PIB Weekly Analysis

Compilation of PIB News Articles


BRICS Nations come together for Urban Environmental Management

Topic: Important International institutions, agencies and fora- their structure, mandate.

In news 

Acknowledging the importance of urban environmental management for improving quality of life in cities, the Environment Ministers of BRICS countries agreed to work together to resolve the multifaceted environmental issues faced by BRICS cities during the 5thBRICS Minister of Environment Meeting held in Sao Paulo, Brazil.

Importance of BRICS for cooperation: 

  • BRICS is a very good platform for all five countries for co-operation and development. 
  • All five countries are rising and have many experiences to share which will definitely help all the economies to improve further in our climate action efforts and protecting environment while ensuring growth at the same time.
  • India has set an example in achieving its NDC’s and all countries need to walk the talk.
  • Very big platform for south south cooperation.

The Ministerial Declaration highlighted key initiatives as follows:

  • Partnership on Urban Environmental Sustainability Initiative (PUESI) to share knowledge and experience on important issues as waste management, cogeneration, reverse logistics, sanitation, urban air quality and urban green areas.
  • BRICS Environmentally Sound Technology (BEST) Cooperation Platform for innovations, knowledge sharing and capacity building.
  • Clean River of BRICS program for improvement of river ecology.
  • Combating marine litter. 

Environment Ministers agreed to establish and strengthen concrete mechanisms of implementation of the cooperation initiatives with special focus on action-oriented cooperation. 

The key themes which are to be integrated into BRICS cooperation initiatives are: 

  • Urban environmental management
  • Contaminated areas and soil remediation
  • Water quality
  • Circular economy in context of sustainable consumption and production
  • Marine litter
  • Biodiversity 

India’s recent initiatives are as follows: 

  • Swachh Bharat Mission
  • Waste Management Rules
  • Nationally Determined Contributions under Paris Agreement
  • National Clean Air Programme
  • Electric mobility
  • Marine litter mitigation 
  • Urban forestry scheme
  • Development of resource efficiency policy.

These efforts and innovative solutions for improving urban environmental quality were well acknowledged by the BRICS countries.

Other initiatives and commitments: 

  • With respect to biodiversity, BRICs countries stand committed to support the development of Post-2020 Global Biodiversity Framework and expect the prospective framework to acknowledge the sustainable use of biodiversity and Access and Benefit Sharing components.
  • Countries urged developed countries to fulfill their commitment under the UNFCC and its Kyoto Protocol and Paris Agreement to provide means of implementation to developing countries including climate finance, technology development and transfer and capacity building support. 
  • BRICS countries reaffirmed the importance of jointly exploring new sources of financing individual, bilateral and multilateral projects.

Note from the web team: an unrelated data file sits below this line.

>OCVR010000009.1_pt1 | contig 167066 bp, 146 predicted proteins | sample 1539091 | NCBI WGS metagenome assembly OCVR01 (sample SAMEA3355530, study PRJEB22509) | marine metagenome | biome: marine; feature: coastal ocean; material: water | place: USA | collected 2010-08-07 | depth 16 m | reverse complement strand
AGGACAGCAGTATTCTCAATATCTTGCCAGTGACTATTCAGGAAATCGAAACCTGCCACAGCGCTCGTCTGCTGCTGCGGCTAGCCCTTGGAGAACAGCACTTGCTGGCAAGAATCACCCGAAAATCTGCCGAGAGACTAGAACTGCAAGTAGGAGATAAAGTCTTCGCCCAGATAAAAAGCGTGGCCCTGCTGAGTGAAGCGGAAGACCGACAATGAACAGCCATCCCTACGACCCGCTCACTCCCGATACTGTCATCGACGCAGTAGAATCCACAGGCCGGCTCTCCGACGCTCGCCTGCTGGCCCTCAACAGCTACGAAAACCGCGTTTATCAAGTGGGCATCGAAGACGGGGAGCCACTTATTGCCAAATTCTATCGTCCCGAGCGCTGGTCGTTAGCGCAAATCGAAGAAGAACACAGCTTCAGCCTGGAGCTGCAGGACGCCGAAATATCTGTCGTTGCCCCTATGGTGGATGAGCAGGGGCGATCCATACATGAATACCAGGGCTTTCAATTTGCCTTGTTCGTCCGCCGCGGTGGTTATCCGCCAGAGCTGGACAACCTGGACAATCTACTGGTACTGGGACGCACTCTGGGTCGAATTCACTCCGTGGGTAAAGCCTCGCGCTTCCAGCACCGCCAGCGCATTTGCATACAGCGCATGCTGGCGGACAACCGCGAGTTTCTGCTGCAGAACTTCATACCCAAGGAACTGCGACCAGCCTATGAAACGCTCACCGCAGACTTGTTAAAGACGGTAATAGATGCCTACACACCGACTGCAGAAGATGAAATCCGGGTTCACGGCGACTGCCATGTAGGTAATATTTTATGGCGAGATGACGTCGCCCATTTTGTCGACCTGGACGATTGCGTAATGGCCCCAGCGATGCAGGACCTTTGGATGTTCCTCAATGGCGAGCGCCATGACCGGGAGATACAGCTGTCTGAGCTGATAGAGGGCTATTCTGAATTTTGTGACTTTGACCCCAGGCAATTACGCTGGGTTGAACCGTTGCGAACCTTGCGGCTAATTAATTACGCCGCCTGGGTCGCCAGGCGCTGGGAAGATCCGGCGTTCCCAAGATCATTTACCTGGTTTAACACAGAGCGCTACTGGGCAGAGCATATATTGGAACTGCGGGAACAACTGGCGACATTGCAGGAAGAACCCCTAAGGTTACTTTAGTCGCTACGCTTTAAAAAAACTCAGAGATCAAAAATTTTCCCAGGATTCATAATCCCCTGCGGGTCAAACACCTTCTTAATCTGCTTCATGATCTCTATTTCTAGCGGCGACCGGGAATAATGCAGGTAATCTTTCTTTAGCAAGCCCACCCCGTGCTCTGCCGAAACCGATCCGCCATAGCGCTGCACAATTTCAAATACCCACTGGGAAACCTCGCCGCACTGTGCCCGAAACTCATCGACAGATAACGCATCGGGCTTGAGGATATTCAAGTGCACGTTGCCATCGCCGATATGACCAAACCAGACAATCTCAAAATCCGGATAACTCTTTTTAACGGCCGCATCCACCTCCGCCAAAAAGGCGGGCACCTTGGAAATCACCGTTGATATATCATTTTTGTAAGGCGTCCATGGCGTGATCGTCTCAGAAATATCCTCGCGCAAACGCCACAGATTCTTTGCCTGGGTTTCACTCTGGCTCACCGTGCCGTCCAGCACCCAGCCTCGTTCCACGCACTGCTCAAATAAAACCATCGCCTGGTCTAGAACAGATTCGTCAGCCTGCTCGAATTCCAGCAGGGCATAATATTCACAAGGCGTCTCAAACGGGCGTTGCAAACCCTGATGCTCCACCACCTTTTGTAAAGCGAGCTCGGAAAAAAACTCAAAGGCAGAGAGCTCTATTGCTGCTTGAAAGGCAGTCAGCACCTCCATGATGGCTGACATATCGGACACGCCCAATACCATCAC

• Highlighting access to financial resources as key to tackling environmental problems in the developing world.

Steps taken by India for achieving nationally determined goals: 

  • We have achieved reducing energy intensity by 25%.
  • 78GW of renewable energy has been made possible.
  • forest cover has increased by nearly 15,000 sqkm
  • tree cover outside the forest is increasing rapidly

BASIC countries to play an important role in making Paris agreement accepted in letter and spirit by the World

Topic: Bilateral, regional and global groupings and agreements involving India and/or affecting India’s interests

In news

In the run-up to the United Nations Framework for Climate Change (UNFCC) Conference of Parties (COP-25) meet to be held later in the year from 2nd to 13th December, the BASIC countries held its 28th Ministerial meeting on Climate Change from 14th to 16th August in Sao Paulo, Brazil.

About BASIC?

  • The BASIC countries (also Basic countries or BASIC) are a bloc of four large newly industrialized countries – BrazilSouth AfricaIndia and China – formed by an agreement on 28 November 2009. 
  • The four committed to act jointly at the Copenhagen climate summit, including a possible united walk-out if their common minimum position was not met by the developed nations.
  • The four countries also said they will announce their plans to cut greenhouse gas emissions.
  • The grouping discussed the possibility of providing financial and technical aid to the poorer nations of the G77, and promised details after their Cape Town meeting. 
  • BASIC countries coming together and putting views together is an important aspect of UN negotiations. 
  • Brazil, South Africa, India and China put together has one-third of world’s geographical area.
  • Nearly 40% of the world’s population and when we unitedly speak in one voice this shows our determination and the BASIC Group could play an important part in making  Paris agreement accepted by all the countries in its true letter and spirit.

Joint Statement issued at the conclusion of the 28th BASIC Ministerial Meeting on Climate Change, São Paulo, Brazil, 16 August 2019 are as follows:

  • The concern for climate change and its adverse effects and reaffirmed their commitment to the successful implementation of the United Nations Framework Convention on Climate Change (UNFCCC), its Kyoto Protocol and its Paris Agreement, based on the recognition of the needs and special circumstances of developing countries and in accordance with the principles of Equity and Common But Differentiated Responsibilities and Respective Capabilities (CBDR-RC).
  • Ministers underlined that BASIC countries are implementing ambitious climate action both in the pre-2020 period and in their proposed NDCs, having achieved substantial progress, notwithstanding the multiple challenges they face in terms of social and economic development and poverty eradication. 
  • They are committed to sharing best practices and supporting each other through south-south cooperation as they further develop their domestic climate policies and actions. 
  • The Ministers highlighted the significant gaps in pre-2020 climate efforts not only in mitigation, but also in adaptation and support to developing countries. 
  • Countries urged Parties that have not yet done to ratify the Doha Amendment to the Kyoto Protocol as soon as possible, to ensure its prompt entry into force, given the valuable contribution it could make to global climate action leading up to 2020.